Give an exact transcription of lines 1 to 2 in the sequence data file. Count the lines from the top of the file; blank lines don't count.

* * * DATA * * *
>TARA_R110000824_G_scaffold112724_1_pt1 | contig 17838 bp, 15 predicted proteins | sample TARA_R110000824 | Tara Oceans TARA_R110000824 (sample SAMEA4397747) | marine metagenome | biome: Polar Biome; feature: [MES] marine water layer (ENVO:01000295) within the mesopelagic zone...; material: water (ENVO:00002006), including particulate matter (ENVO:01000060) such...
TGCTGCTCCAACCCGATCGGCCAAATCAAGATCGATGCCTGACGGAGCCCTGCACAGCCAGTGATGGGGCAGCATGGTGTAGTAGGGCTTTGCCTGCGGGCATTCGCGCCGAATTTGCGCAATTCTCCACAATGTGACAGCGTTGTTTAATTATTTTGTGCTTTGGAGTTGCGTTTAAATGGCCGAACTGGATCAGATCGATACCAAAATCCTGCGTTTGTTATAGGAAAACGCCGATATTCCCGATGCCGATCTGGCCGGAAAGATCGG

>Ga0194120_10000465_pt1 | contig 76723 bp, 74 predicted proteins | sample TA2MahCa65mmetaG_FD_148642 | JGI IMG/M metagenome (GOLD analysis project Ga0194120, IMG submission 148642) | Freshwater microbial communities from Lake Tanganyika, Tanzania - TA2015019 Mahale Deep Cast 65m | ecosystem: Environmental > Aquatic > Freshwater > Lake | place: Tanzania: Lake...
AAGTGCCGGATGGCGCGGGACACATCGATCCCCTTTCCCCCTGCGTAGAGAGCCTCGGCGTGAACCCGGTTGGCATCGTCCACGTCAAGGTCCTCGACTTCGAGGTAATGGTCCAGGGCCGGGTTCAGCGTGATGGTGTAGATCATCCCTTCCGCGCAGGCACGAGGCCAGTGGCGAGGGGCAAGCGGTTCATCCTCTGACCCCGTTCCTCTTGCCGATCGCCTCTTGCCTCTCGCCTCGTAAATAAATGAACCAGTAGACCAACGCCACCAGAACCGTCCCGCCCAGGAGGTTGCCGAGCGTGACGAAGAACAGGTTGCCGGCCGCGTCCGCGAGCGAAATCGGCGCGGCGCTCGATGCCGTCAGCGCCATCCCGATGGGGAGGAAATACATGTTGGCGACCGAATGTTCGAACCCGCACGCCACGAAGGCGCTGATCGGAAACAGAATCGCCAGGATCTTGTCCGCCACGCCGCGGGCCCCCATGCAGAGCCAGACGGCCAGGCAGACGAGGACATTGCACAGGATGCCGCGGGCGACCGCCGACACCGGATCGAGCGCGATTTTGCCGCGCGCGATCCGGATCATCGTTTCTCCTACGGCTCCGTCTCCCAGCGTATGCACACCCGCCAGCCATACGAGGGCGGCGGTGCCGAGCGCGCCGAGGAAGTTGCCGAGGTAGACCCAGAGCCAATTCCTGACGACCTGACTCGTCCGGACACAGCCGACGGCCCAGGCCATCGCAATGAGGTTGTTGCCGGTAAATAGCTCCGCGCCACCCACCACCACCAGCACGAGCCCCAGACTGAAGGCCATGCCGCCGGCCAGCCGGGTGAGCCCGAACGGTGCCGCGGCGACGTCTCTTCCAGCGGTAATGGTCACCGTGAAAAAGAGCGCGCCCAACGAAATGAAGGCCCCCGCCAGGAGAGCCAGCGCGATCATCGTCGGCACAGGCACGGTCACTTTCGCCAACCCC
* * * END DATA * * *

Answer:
>TARA_R110000824_G_scaffold112724_1_pt1 | contig 17838 bp, 15 predicted proteins | sample TARA_R110000824 | Tara Oceans TARA_R110000824 (sample SAMEA4397747) | marine metagenome | biome: Polar Biome; feature: [MES] marine water layer (ENVO:01000295) within the mesopelagic zone...; material: water (ENVO:00002006), including particulate matter (ENVO:01000060) such...
TGCTGCTCCAACCCGATCGGCCAAATCAAGATCGATGCCTGACGGAGCCCTGCACAGCCAGTGATGGGGCAGCATGGTGTAGTAGGGCTTTGCCTGCGGGCATTCGCGCCGAATTTGCGCAATTCTCCACAATGTGACAGCGTTGTTTAATTATTTTGTGCTTTGGAGTTGCGTTTAAATGGCCGAACTGGATCAGATCGATACCAAAATCCTGCGTTTGTTATAGGAAAACGCCGATATTCCCGATGCCGATCTGGCCGGAAAGATCGG